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The Tory MP James Wharton has introduced a private members' bill calling for a referendum on Britain's membership of the EU to be held no later than the end of 2017.
- Private members' bill have a lower success rate than bills with government backing
- Very little parliamentary time devoted to such bills
- Its opponents are likely to try "talk out" the bill by using up the time devoted to it
- Most bills that do pass have cross-party support. Most Labour and Lib Dem MPs are opposed.
- It still has three more stages before passing the Commons and a further five in the Lords
The Prime Minister has sought to rally the Conservative party around a private members' bill due to be discussed in the House of Commons today.
In an email to party activists last night he wrote:
MPs will today debate a private members' bill on an EU referendum brought by the Conservative MP for Stockton South, James Warton.
At 29, the former solicitor is the youngest Conservative MP. He was among the 114 Tory MPs to vote in favour of an amendment to the Queen's Speech in May.
- May 2010: Coalition formed including a large number of Eurosceptic Conservative MPs
- 3 May: Eurosceptic UKIP win more than 140 council seats at the local elections, taking many from the Conservatives.
- 8 May: There is no mention of a referendum in the Queen's Speech, angering some Conservative MPs.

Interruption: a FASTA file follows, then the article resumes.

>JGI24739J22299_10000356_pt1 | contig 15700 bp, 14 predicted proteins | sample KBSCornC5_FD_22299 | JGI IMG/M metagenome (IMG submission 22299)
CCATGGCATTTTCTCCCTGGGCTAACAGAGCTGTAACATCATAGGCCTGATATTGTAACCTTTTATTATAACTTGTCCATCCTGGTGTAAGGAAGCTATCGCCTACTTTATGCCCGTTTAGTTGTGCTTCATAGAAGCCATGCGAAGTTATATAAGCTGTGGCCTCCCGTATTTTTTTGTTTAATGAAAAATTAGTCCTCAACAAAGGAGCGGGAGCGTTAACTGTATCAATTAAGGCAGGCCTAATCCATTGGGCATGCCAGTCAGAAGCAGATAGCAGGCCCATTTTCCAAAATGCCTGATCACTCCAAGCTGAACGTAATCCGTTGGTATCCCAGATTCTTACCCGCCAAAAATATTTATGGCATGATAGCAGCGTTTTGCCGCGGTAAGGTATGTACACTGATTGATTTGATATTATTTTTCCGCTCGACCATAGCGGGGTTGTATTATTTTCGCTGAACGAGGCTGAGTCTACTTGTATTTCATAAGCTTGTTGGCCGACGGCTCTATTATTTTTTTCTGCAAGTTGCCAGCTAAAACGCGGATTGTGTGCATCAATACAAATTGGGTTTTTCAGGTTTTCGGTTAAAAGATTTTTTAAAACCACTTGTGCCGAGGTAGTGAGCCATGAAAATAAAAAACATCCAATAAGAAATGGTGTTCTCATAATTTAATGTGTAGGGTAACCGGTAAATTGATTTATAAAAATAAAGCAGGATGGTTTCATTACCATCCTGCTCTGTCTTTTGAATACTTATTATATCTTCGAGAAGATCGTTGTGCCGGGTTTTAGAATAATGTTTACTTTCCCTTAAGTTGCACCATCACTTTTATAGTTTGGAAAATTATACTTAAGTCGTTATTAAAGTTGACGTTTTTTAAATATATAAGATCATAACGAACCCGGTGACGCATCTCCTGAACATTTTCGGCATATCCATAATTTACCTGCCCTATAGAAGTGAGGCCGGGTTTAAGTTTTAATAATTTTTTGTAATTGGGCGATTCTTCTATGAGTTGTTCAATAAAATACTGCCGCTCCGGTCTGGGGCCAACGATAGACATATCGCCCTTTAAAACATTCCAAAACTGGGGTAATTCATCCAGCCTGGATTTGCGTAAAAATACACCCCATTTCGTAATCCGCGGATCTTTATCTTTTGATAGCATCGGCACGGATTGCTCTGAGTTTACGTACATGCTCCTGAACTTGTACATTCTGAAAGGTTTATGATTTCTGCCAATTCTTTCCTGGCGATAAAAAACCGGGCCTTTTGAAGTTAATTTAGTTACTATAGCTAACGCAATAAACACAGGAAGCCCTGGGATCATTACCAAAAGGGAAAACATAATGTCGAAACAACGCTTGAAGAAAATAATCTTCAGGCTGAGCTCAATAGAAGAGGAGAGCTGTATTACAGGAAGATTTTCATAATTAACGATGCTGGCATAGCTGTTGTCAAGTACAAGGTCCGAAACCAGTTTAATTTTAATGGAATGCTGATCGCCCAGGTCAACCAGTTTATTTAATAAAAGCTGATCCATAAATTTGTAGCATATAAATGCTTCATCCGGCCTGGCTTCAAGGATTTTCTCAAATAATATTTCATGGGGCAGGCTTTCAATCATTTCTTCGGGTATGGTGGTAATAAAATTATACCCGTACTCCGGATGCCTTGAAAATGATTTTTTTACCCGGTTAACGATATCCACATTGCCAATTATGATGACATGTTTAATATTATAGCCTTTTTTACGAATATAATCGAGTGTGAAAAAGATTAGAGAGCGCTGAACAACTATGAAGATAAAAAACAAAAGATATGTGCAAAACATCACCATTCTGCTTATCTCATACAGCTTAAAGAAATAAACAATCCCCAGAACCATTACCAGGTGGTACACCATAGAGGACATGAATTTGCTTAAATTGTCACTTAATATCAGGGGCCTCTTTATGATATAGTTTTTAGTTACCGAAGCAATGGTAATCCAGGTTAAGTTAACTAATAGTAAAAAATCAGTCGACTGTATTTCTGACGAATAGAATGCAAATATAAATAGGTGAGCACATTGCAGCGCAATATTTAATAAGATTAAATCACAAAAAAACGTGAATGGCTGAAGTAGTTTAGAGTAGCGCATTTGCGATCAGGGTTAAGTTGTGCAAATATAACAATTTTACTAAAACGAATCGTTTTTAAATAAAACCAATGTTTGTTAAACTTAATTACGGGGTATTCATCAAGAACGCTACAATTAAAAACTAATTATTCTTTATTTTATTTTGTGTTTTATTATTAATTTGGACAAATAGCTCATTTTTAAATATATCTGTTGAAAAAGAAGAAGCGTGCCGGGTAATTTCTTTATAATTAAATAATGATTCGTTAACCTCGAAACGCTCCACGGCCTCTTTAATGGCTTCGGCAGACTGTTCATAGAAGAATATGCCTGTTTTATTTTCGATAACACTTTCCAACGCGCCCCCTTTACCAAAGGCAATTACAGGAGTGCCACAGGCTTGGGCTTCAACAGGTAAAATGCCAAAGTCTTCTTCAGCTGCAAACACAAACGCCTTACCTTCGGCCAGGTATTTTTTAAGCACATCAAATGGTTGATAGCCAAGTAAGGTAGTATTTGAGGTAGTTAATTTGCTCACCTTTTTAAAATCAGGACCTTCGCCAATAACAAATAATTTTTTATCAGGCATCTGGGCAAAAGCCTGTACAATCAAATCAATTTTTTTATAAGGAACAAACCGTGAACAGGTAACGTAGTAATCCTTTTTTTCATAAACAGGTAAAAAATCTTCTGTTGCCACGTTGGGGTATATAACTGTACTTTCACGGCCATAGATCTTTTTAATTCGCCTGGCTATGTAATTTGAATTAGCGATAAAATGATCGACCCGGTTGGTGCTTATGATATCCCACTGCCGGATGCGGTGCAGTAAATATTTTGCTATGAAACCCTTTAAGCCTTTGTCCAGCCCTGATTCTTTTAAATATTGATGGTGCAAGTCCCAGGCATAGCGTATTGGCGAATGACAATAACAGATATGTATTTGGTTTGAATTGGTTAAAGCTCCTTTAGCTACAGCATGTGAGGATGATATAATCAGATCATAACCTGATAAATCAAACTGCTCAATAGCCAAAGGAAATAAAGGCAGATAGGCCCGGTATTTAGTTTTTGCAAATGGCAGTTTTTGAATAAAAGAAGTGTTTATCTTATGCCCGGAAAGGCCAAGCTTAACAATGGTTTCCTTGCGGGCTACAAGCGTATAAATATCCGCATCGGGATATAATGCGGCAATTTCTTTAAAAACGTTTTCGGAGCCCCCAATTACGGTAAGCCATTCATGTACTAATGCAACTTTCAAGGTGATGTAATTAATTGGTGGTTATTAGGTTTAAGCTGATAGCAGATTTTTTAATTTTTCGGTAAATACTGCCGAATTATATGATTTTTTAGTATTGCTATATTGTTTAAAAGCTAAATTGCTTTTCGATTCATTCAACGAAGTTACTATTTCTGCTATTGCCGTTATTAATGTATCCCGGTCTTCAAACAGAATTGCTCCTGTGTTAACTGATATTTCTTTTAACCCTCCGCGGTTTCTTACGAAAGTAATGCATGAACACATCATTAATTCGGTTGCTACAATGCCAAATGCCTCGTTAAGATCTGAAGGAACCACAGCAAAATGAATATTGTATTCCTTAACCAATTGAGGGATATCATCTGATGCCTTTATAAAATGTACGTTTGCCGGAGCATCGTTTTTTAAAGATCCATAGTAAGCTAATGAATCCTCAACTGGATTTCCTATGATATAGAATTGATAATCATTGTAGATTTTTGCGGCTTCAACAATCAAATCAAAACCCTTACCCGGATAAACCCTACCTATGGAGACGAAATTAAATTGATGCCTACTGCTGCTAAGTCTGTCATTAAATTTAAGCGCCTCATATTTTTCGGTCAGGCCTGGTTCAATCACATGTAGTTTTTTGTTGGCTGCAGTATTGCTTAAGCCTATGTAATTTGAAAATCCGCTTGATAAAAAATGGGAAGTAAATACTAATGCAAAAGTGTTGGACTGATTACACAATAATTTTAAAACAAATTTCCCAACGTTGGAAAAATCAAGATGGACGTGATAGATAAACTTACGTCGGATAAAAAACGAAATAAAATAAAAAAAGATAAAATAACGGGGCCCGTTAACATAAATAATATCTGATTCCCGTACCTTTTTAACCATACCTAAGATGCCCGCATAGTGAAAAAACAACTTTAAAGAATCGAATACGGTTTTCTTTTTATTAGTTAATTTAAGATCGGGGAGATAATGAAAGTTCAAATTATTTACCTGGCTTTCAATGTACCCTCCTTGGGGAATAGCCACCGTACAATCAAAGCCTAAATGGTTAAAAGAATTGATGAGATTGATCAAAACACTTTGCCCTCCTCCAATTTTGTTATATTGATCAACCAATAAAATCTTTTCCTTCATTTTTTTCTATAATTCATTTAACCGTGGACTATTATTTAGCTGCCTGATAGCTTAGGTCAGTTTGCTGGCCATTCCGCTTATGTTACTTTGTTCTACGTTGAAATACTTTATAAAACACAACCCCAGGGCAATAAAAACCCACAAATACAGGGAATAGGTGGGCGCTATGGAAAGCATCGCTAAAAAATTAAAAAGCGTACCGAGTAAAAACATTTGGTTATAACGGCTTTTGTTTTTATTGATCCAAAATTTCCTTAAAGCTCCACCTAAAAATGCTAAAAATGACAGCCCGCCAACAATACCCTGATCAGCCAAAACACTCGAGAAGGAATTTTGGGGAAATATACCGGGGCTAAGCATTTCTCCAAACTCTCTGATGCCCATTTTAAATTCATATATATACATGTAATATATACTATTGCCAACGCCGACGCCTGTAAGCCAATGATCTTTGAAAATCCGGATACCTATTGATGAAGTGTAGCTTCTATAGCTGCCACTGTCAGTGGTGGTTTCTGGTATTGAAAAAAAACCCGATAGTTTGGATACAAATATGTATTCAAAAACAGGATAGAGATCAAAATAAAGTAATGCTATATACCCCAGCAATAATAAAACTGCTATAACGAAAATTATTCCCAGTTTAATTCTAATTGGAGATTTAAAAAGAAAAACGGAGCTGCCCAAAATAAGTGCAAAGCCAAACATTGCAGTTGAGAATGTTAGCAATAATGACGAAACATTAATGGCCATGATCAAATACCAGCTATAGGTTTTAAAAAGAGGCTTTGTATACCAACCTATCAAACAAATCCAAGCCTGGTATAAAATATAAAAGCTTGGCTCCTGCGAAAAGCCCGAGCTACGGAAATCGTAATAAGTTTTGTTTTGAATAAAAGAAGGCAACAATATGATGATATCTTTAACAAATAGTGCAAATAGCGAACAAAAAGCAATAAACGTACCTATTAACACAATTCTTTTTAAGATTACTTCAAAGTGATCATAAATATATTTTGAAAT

- 14 May: Conservatives publish draft bill calling for a referndum to be held before the end of 2017
- 16 May: 114 Tory MPs rebel by voting in favour of an amendment to the Queen's Speech
- 5 July: Private members' bill brought by Tory MP James Wharton to get second reading in Commons
A private members' bill calling for a referendum on Britain's membership of the EU is to be debated in parliament today and is expected to expose divisions in the coalition.
James Wharton MPs introduced the bill after 114 Conservative backbenchers voted in favour of an amendment to the Queen's Speech regretting the absence of any mention of a referendum in May.
Whilst the Prime Minister has said he would like to hold a referendum on the issue, he is not able to bring this forward in the current parliament due to opposition from the Liberal Democrats.
The majority of both Labour and Liberal Democrat MPs are expected to vote against the bill today, but it will be an opportunity for a lively debate.
Conservative MPs will be under a three-line whip, the strongest order a party can give, to support the measure.
Latest ITV News reports
Conservative MPs proved they can agree on the European Union, or at least on one aspect of policy.